Maryland Gov. Decries Delay in Approval of National Guard Authorization amid Capitol Riot
"We couldn't actually cross over the border into D.C. without the OK… We were just waiting for that call," Gov. Larry Hogan said
Maryland Gov. Larry Hogan is still puzzled about why the authorization of the National Guard was delayed to help protect the U.S. Capitol during last week's deadly riot.
The Republican governor said it took two hours for him to finally receive authorization from a defense official to send help after the D.C. mayor's office and Maryland Rep. Steny Hoyer called him for assistance.
"Within minutes of this attack, I called a security team together, called to send in several hundred Maryland, specially trained, Maryland State Police and a rapid response team," Hogan said in an interview on CNN's State of the Union. "And I called up members of the National Guard."
"I can’t speak as to what was going on on the other end of the line, in the Pentagon or in the White House, all I can tell you is that I was in the middle of a meeting when my chief of staff came in and said the Capitol was under attack," he continued. "We were in contact with the Mayor's office, who requested assistance, we immediately sent police assistance and immediately called up the National Guard."
However, Hogan said they were repeatedly denied permission to cross over the border and aid D.C. officials who were swarmed by the mob of rioters.
"Our Guard mobilized and was ready, but we couldn’t actually cross over the border into D.C. without the OK… We were just waiting for that call," Hogan shared.
"I think there’s no question that America would be better off if the president would resign or be removed from office and if Mike Pence, the vice president of the United States, would conduct a peaceful transition of power over the next 13 days until President Biden is sworn in," said Hogan said, who will be stationing 500 of his guard members in the city until President-elect Joe Biden's inauguration.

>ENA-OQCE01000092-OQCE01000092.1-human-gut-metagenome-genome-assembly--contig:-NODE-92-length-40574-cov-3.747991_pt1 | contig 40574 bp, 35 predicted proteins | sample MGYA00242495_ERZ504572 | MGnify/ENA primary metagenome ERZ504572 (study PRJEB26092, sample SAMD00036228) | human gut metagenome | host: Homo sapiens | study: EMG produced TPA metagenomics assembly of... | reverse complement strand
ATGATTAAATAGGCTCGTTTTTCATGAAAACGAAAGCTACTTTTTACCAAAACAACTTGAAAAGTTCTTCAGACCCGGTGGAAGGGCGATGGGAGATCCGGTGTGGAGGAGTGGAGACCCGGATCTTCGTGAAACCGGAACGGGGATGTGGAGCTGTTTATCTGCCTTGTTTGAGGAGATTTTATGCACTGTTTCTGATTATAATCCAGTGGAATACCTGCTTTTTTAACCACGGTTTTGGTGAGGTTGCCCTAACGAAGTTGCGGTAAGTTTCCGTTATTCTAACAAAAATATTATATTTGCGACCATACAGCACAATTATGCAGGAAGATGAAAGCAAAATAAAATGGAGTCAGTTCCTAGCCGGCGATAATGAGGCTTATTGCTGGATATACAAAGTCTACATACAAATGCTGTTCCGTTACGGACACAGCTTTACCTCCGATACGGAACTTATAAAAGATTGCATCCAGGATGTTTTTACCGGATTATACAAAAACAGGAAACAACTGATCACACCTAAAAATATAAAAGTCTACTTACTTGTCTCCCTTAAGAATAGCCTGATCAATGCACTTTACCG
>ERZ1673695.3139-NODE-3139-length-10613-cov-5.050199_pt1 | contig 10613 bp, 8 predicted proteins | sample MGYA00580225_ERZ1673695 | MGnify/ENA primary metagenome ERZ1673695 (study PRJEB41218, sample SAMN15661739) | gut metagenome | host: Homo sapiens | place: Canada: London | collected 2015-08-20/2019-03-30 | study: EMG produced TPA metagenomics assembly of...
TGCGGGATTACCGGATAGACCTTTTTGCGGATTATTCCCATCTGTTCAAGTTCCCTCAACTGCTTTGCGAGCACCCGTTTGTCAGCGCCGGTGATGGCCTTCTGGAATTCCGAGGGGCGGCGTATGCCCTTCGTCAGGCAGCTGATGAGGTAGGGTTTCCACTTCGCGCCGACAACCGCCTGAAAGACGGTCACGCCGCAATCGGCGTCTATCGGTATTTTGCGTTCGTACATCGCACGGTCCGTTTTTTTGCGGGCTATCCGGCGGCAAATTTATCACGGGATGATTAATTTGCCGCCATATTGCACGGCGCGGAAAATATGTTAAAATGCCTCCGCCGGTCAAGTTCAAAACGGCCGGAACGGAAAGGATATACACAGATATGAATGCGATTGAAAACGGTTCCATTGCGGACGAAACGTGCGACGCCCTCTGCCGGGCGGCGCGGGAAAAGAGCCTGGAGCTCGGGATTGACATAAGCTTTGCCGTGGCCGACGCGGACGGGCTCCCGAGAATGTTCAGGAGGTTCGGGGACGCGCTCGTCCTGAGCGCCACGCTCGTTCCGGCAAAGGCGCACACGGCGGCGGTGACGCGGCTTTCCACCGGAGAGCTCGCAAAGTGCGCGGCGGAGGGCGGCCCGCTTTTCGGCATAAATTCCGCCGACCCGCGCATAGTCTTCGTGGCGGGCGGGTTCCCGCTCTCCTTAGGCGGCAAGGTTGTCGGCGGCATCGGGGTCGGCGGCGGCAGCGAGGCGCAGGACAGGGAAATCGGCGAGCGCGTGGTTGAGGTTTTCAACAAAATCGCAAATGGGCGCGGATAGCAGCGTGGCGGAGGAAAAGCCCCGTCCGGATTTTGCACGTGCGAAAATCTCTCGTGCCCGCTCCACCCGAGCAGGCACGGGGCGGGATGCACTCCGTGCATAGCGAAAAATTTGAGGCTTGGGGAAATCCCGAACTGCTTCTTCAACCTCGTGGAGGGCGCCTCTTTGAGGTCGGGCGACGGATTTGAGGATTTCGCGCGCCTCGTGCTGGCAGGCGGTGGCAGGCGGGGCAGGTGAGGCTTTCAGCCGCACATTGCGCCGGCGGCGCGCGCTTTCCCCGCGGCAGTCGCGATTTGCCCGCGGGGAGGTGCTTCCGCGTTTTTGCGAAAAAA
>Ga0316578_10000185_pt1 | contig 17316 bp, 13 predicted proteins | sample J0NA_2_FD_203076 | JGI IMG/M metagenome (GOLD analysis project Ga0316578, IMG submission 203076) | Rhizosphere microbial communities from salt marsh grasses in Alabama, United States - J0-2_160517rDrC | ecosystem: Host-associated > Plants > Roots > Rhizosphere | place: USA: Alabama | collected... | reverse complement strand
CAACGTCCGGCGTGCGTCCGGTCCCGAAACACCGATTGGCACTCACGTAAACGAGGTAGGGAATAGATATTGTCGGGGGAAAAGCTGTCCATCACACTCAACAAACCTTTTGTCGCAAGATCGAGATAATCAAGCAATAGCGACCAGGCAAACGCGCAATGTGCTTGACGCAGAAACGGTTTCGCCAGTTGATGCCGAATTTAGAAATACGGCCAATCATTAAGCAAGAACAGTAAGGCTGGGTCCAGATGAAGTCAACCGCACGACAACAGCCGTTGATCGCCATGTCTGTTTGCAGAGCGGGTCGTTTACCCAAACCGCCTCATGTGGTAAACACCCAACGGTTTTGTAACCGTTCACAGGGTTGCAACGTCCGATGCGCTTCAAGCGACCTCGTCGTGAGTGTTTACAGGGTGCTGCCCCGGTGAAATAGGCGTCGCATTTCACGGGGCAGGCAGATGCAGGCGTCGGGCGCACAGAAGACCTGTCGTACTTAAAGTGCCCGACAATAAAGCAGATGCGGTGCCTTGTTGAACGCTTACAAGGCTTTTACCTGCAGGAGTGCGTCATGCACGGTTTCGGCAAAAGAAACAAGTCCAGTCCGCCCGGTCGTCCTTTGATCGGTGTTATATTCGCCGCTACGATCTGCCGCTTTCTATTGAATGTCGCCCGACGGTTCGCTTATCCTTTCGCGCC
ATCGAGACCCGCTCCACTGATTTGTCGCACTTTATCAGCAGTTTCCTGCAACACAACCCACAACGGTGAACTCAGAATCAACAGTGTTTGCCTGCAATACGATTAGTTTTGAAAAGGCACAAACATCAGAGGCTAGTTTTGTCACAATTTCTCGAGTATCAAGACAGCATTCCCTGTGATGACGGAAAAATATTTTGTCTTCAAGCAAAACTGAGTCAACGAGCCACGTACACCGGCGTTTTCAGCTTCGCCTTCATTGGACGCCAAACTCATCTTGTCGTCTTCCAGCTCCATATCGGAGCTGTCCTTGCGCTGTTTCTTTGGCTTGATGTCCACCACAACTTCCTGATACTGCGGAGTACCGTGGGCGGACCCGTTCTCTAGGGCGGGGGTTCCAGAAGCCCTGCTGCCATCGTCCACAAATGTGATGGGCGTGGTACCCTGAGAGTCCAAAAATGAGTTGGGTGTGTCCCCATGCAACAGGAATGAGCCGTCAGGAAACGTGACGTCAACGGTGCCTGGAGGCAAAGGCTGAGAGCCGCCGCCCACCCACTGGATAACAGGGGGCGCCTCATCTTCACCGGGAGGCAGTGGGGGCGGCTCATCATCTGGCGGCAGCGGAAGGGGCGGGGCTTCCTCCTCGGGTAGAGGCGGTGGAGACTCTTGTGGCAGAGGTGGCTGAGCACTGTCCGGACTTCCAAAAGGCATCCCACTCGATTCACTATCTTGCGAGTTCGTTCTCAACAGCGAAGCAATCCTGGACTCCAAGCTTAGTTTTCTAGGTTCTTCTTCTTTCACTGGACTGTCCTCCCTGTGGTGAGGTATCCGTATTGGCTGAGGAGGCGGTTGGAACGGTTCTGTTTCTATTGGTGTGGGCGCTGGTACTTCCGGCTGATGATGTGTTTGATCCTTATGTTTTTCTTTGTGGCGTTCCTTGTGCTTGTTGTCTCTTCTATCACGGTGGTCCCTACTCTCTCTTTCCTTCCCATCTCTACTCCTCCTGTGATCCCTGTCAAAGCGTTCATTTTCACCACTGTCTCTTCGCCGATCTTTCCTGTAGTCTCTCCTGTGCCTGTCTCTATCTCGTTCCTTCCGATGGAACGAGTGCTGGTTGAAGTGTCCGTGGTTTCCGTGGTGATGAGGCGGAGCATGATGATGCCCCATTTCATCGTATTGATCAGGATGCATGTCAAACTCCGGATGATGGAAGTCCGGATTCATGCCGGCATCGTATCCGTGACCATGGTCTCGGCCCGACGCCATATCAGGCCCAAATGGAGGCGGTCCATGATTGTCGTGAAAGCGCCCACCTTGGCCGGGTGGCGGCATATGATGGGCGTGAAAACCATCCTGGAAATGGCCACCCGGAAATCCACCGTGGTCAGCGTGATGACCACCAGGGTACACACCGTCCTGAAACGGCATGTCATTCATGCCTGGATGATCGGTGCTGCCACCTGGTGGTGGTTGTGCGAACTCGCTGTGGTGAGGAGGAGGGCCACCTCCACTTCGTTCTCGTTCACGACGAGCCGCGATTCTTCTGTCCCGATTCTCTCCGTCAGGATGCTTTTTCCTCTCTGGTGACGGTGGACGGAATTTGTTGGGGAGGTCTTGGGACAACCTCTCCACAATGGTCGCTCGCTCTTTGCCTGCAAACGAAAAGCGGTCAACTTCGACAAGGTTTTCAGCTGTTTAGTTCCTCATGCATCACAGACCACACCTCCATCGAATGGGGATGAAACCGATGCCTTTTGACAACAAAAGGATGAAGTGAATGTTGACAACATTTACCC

"I just want to assure all Americans that the state of Maryland will do anything and everything we possibly can to continue to secure the core of our nation’s capital and to ensure the peaceful transition of power," Hogan said.
Shortly after the attack, Alaska Sen. Lisa Murkowski called for Trump’s resignation following the deadly riots and questioned her own future with the Republican party.
On Sunday, Republican Sen. Pat Toomey of Pennsylvania joined her, calling Trump's role in encouraging the riot an "impeachable offense."
"I think at this point with just a few days left it's the best path forward," Toomey said of Trump's resignation on CNN. "The best way to get this person in the rearview mirror for us."
If Trump does not resign, Speaker of the House Nancy Pelosi said the House will move forward with articles of impeachment. On Friday, Pelosi, 80, issued a statement after an hours-long meeting with the House Democratic Caucus that she described as "sad, moving and patriotic."
"It is the hope of Members that the President will immediately resign. But if he does not, I have instructed the Rules Committee to be prepared to move forward with Congressman Jamie Raskin’s 25th Amendment legislation and a motion for impeachment," Pelosi said in her statement.